There are exceptions. Municipal bonds are exempt from federal tax and U.S. Treasuries are exempt from state tax.
I’ve already discussed how the IRS defines each type of dividend. Yes, there’s more than one.
Here’s the short version.
Every dividend is ordinary unless it meets the three IRS requirements that qualify it for the lower tax rate. The most important is the holding period, which says you must own the shares for at least 61 days, including the ex-dividend date. Long term investors shouldn’t have any problems with this.
Final note: Not all dividends are real dividends. The term gets loosely used to cover anything from capital gains distributions from mutual funds, interest on a savings account, dividends from a REIT, and more, that the IRS considers non-qualified dividends. Know the tax consequences of an investment before you get into it so you can invest your money efficiently.
A capital gain, in its simplest form, is what you get when you sell an investment for more than you paid for it. If you sell it for less than you paid, you get a capital loss. When I buy one share of an index fund for $20 and sell it for $30, I have a $10 capital gain, which I have to pay tax on.
The capital gains tax you pay depends on how long you owned the investment:
- Short-Term Gain – gain from investments sold inside of one year of the purchase date
- Long-Term Gain – gain from investments sold one year after the purchase date or later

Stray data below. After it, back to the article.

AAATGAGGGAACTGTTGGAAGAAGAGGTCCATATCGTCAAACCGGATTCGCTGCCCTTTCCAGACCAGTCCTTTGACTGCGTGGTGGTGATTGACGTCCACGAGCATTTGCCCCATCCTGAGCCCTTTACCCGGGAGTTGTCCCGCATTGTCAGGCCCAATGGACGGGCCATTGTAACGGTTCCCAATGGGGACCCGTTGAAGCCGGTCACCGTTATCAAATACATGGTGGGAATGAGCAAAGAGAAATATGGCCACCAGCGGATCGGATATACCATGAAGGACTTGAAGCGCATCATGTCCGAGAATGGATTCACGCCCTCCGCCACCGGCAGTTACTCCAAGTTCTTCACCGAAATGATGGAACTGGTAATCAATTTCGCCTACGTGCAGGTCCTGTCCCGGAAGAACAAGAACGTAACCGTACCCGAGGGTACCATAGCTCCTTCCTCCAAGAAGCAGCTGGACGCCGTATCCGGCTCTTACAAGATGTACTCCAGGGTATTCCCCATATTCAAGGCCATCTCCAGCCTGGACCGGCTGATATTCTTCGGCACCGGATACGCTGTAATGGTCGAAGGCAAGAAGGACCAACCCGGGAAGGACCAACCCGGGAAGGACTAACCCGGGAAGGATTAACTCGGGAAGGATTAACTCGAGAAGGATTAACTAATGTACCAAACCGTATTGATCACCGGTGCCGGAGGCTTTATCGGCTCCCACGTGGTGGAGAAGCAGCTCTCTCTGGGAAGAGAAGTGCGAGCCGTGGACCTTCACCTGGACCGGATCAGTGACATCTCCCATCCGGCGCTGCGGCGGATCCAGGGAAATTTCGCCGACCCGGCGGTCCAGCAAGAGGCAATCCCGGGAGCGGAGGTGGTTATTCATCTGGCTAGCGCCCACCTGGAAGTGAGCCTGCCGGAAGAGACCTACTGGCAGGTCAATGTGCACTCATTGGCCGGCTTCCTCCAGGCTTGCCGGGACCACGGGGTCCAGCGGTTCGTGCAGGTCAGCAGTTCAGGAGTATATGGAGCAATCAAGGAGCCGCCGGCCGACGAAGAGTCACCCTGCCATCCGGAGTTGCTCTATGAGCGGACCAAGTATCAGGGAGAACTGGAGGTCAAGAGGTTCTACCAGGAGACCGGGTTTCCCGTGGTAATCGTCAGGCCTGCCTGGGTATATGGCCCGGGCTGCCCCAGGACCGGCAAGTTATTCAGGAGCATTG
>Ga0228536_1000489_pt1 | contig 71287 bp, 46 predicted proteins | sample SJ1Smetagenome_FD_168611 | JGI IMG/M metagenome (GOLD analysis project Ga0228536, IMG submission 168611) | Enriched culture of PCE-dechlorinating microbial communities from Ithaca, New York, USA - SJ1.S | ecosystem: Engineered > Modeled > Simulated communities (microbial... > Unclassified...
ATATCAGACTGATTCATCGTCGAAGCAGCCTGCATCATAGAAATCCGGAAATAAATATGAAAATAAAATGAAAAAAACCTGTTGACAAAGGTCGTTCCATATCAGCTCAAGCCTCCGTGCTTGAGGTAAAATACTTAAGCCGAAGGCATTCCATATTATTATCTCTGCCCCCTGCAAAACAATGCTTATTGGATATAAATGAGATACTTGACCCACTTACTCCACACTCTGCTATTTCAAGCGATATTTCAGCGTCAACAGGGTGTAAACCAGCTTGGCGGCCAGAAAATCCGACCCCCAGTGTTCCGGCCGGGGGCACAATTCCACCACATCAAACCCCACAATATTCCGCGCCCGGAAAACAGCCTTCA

- Short-Term Loss – loss from investments sold inside of one year of the purchase date
- Long-Term Loss – loss from investments sold one year after the purchase date or later
The tax code lets you use capital losses to offset gains – known as tax loss harvesting. As you might guess, it involves selling losing investments to offset gains from the year and avoid higher taxes.
The rule of thumb on capital losses is – capital losses first offset gains of the same type, then gains of the other type, and lastly, your income (up to $3,000). You can use any leftover capital losses to offset gains (or income) in future tax years.
You can use the same concept to harvest gains today to avoid higher taxes in the future. For example: anyone in the 15% tax bracket, who knows they’ll have a higher income next year, would pay a long-term capital gains rate of 0%, which is better than anything they’d pay in the future.
Final note: Essentially, capital gains grow tax-free until you sell. Keep that in mind before selling anything, especially shares you might want to buy back later. The price you sell at could be the last time you see that price again. Be aware of the 30-day wash sale rule before using any tax avoidance tip.
One Last Note
As if this isn’t enough, there’s the Net Investment Income Tax. That’s the 3.8% Medicare surtax added in 2013 from Obamacare. High income earners need to consider that complicated mess when tax planning their income and investments or get a qualified tax pro to decipher it for them.